Tuesday, October 10, 2006

Baby Food Advice *UPDATED*

I think that adding solid foods has been a lot of fun, but it's also been very difficult to find books that really explain anything beyond introducing the foods one at a time to test for allergies.

Starting solid foods
Caroline started eating really watery rice cereal (1 tablespoon dry cereal to around 1/3 cup water) for dinner at 5 months. We worked our way up to 3 tablespoons dry cereal to 1/3 cup water over the next two weeks. Then I started adding a few baby spoonfuls of baby food and worked up to a half of a 1st foods tub. I added breakfast at 6 months and lunch at 7 months. By 7 1/2 months, she was getting 3 tablespoons of dry cereal mixed with an entire 1st foods tub of baby food with enough water to make the desired consistancy for each meal.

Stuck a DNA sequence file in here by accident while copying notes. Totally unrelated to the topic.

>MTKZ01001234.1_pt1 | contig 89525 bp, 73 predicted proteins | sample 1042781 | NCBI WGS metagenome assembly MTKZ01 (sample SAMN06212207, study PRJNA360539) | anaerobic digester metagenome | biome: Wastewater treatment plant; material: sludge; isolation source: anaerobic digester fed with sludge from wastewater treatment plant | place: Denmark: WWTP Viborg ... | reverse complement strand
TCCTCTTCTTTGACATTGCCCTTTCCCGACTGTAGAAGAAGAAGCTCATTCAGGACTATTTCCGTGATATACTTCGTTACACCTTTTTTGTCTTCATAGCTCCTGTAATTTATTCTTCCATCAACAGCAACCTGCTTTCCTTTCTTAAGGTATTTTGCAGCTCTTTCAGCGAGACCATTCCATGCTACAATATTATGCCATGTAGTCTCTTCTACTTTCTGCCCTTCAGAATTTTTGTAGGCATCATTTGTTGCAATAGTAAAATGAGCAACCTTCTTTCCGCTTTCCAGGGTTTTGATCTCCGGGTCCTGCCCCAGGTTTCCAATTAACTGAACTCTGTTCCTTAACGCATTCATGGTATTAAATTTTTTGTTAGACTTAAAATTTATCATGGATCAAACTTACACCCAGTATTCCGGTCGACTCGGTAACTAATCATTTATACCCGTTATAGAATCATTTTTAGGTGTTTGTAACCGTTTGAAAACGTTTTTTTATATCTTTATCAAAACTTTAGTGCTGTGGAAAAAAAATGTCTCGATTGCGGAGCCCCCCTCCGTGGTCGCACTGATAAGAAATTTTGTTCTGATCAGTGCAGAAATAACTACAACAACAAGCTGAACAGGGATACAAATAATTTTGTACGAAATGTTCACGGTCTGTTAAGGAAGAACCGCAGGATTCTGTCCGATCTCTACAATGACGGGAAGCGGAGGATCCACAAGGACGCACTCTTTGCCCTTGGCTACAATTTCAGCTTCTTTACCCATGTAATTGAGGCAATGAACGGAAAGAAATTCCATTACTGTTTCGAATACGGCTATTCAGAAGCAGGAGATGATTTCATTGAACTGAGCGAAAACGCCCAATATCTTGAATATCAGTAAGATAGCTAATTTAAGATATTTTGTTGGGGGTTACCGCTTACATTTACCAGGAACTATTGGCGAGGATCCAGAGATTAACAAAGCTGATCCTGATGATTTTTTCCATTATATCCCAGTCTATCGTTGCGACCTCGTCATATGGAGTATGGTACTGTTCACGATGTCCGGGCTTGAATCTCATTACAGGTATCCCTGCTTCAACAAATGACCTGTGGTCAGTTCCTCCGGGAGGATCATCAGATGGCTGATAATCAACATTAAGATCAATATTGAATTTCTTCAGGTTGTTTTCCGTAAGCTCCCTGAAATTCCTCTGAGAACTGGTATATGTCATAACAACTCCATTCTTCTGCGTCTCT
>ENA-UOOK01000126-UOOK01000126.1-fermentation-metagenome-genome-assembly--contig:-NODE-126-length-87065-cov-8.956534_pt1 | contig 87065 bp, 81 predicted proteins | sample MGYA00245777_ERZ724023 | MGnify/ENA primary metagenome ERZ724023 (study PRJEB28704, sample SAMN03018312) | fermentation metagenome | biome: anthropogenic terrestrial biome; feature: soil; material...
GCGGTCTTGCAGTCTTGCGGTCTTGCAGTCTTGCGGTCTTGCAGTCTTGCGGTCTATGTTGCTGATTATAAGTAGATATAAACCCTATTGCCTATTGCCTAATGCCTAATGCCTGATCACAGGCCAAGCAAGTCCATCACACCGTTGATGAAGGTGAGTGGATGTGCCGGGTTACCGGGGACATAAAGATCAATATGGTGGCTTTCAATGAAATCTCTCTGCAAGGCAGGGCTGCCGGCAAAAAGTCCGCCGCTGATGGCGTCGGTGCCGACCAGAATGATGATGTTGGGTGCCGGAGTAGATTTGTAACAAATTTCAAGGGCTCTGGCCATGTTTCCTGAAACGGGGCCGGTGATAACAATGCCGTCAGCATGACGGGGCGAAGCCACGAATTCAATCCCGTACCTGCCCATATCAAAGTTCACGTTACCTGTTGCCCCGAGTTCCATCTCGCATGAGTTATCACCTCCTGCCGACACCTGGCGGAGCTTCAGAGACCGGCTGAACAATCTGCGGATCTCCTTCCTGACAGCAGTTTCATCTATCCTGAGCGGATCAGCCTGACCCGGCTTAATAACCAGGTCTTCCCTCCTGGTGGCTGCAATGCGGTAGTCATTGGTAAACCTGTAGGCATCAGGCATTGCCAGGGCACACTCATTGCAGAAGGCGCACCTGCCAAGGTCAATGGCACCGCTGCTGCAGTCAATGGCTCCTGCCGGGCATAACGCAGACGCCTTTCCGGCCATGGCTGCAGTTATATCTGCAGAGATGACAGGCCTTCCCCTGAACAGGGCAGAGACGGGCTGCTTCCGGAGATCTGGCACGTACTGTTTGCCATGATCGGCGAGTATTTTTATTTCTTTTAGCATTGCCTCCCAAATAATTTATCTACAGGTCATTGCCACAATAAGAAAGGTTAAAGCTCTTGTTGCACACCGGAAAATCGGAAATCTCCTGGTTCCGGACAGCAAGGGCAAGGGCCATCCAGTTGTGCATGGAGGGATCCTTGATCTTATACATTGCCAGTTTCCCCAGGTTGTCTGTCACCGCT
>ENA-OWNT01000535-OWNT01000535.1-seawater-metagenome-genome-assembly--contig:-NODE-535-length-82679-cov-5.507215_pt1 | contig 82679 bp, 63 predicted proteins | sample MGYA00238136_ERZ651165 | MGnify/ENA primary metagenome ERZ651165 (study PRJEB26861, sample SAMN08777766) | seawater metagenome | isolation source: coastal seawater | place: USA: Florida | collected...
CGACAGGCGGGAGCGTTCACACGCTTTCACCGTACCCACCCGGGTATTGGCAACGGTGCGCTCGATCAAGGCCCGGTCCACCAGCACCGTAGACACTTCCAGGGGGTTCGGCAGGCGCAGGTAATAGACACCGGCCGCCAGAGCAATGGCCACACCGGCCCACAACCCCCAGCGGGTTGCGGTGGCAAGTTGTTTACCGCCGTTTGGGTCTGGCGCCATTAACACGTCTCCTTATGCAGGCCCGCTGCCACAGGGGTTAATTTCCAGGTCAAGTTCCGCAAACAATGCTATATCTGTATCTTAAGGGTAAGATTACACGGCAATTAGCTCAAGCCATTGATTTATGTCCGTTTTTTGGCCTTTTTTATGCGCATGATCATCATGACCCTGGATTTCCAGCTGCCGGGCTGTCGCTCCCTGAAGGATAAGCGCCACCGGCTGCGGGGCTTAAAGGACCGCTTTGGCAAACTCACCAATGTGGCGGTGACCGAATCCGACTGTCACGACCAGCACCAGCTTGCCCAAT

Don't freak out, but carrots may turn their stool orange.

I started letting Caroline have the Gerber Graduates puffs at 7 1/2 months. She wasn't crawling yet - which is what the package says - but I broke them in half and she was occupied playing with 4 or 5 while I got her dinner ready.

Menus
Gerber.com has sample menus that helped me figure out what to do regarding the amount to feed Caroline - although I think they have a special interest in getting you to feed larger quantities. Check out: http://www.gerber.com/fpmenu?phase=21&menuid=menu1.

Babies like sweet things so it is good to start with sweeter veggies like sweet potatoes, carrots, and squash. Then move to things like peas. I added a little apple juice to the peas to get Caroline to eat them.

Alternatives to buying baby food